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Diana Puntar is a London-based artist and educator originally from New York City, currently part of CUBITT, an artist-led co-operative built on a belief in the value of art and artists in society, and a resident at Wysing Arts Centre. Her cross-disciplinary works include sculpture, installation, and printmaking practices. She has explored the history of utopian inventions intended to “relieve humanity of suffering.”

 

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Middlesex Hospital was closed in 2005 and demolished in 2008. The former chapel, now known as Fitzrovia Chapel, is the only surviving building of the hospital. It runs events and exhibitions,  many of which are linked to the history of the location. In 2022, it hosted an exhibition of outfits by Leigh Bowery—who was treated at Middlesex Hospital and died there from an AIDS-related illness. And last year, they revisited Gideon Mendel’s The Ward, a landmark series of photographs portraying AIDS patients and their loved ones in Middlesex Hospital.

The New York City AIDS Memorial was opened on World AIDS Day, 1 December 2016. It takes the form of a large steel canopy occupying a traffic island in front of the new St. Vincent’s  Hospital Park in Greenwich Village. St. Vincent’s Hospital housed the city’s first and largest AIDS  ward. The memorial is intended “to honour New York City’s 100,000+ men, women and children  who have died from AIDS, and to commemorate and celebrate the efforts of the caregivers and  activists.”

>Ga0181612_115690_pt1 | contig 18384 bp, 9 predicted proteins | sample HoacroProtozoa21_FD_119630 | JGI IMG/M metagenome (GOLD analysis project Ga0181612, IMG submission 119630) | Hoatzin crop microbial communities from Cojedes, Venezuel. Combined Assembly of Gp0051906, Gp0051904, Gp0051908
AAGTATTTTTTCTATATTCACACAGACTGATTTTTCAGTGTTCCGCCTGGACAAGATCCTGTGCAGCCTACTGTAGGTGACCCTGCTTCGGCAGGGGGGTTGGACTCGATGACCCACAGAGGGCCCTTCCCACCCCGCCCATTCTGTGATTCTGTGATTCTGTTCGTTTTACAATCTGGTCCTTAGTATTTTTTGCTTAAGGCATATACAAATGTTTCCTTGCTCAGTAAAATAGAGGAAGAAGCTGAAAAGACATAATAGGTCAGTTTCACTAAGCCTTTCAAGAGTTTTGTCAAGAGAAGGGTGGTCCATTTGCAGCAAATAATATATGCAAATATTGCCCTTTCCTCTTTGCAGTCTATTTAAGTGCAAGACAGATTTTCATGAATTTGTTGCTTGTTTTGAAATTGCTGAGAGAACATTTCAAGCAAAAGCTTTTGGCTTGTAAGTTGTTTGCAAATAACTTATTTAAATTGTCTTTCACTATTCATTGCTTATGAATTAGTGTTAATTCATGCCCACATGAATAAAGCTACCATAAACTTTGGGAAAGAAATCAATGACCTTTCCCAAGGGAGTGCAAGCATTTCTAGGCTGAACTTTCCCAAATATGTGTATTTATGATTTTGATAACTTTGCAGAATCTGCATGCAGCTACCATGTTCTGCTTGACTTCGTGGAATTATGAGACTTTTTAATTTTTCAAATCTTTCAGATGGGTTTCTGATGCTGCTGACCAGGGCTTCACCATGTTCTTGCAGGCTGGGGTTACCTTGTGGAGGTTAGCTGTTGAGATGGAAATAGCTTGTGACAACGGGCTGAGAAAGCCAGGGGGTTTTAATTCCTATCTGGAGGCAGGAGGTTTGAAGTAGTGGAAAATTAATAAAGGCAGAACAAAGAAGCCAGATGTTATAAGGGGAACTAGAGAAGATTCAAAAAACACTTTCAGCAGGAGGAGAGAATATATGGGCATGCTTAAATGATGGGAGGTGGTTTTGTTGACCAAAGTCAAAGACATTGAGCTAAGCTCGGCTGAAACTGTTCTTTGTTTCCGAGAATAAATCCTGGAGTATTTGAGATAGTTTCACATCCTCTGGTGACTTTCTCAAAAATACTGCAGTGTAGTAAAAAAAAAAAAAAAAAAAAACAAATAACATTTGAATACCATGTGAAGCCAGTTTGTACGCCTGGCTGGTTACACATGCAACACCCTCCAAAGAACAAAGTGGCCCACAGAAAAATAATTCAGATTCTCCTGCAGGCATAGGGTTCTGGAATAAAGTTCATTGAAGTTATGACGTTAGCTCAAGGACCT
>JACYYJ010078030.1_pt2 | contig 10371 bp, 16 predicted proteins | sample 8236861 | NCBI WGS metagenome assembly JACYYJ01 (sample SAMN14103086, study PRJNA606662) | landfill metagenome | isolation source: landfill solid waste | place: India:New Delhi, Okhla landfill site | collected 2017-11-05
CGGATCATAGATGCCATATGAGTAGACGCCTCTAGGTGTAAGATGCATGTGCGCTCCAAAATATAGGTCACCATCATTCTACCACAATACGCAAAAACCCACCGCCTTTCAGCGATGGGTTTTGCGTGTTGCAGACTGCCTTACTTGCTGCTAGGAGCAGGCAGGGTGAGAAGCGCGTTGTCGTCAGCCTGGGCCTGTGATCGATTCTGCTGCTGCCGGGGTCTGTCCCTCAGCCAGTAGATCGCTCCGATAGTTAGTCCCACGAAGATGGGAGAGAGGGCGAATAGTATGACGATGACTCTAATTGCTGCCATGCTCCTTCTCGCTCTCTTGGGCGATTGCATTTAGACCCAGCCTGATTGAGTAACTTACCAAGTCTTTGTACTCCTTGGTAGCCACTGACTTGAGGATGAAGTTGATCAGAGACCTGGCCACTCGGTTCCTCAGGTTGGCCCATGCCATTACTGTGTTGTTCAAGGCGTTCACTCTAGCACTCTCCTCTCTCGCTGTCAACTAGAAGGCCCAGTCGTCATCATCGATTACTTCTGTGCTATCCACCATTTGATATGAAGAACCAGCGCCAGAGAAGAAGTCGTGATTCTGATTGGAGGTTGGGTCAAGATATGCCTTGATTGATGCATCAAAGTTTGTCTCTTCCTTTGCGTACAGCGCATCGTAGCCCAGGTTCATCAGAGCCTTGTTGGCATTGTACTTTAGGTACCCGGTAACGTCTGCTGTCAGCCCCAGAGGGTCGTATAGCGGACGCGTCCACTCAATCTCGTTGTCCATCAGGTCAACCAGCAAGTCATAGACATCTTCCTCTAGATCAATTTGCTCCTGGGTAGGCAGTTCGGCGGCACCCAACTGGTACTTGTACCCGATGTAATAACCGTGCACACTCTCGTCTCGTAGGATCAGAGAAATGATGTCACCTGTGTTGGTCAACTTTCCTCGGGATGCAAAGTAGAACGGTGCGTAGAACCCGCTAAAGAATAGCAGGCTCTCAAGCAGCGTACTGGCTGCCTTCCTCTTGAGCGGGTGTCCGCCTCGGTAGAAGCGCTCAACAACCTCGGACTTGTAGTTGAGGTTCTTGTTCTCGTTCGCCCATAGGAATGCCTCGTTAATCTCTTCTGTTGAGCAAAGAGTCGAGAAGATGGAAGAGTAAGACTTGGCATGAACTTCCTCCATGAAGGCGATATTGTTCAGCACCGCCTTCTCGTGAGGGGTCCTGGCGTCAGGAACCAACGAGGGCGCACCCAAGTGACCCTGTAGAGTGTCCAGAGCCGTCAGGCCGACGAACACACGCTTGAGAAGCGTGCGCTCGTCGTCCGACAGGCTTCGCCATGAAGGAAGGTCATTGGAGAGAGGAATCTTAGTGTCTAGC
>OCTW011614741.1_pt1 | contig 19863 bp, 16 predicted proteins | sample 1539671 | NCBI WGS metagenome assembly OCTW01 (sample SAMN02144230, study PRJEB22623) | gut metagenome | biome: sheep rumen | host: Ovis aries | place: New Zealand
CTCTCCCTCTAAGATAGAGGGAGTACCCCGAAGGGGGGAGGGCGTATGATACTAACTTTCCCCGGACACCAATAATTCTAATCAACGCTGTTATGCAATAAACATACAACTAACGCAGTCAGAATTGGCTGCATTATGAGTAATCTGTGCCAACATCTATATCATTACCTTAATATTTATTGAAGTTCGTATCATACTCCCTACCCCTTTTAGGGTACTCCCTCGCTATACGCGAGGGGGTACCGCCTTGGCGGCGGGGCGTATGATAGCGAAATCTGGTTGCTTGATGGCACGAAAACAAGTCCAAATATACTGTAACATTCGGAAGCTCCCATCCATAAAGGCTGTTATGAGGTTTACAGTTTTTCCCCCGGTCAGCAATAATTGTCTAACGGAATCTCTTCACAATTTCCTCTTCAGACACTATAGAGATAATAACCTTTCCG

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Munich also has an AIDS Memorial, Germany’s first, which was unveiled in 2002. 13 international artists were invited to compete for the commission, which was won by renowned photographer Wolfgang Tillmans. The piece recreates one of the blue tiled columns of nearby Sendlinger Tor station, with the inscription: “AIDS / to the deceased / to the infected / their friends / their families / 1981 till today.”

Such public memorials are vital in preserving memory. There’s obviously ongoing debate about the role and use of public statues—although these tend to memorialise individuals, rather than events. Individuals are often flawed, their legacies easily contested, from Winston Churchill to Emmeline Pankhurst.

Many of the most important and interesting works of public statuary in London (and beyond) mark events, often disasters, from Monument in the City of London, which marks the Great Fire of London, to the Bethnal Green Tube Disaster Memorial. (I also recommend looking up the Memorial to Heroic Self-Sacrifice in Postman’s Park, near St Paul’s Cathedral.) And London has a long history of commissioning interesting and timely public works of art, especially via the  Fourth Plinth programme, which just announced the next two commissions.  

Works of art that engage with recent history are vital for public memory. Some claim that this is the case for all statues, which, as we know, evidently isn’t true. Public art can challenge history as much as narrate it. The London AIDS Memorial intends to commemorate those lives lost to the crisis while simultaneously challenging the stigma that still exists when it comes to this disease. It would be great to see similar projects crop up both in the capital and beyond.

Donate now to AIDS Memory UK and help create the first permanent AIDS Memorial in London:  https://donate.kindlink.com/Aids-Memory-Uk/6979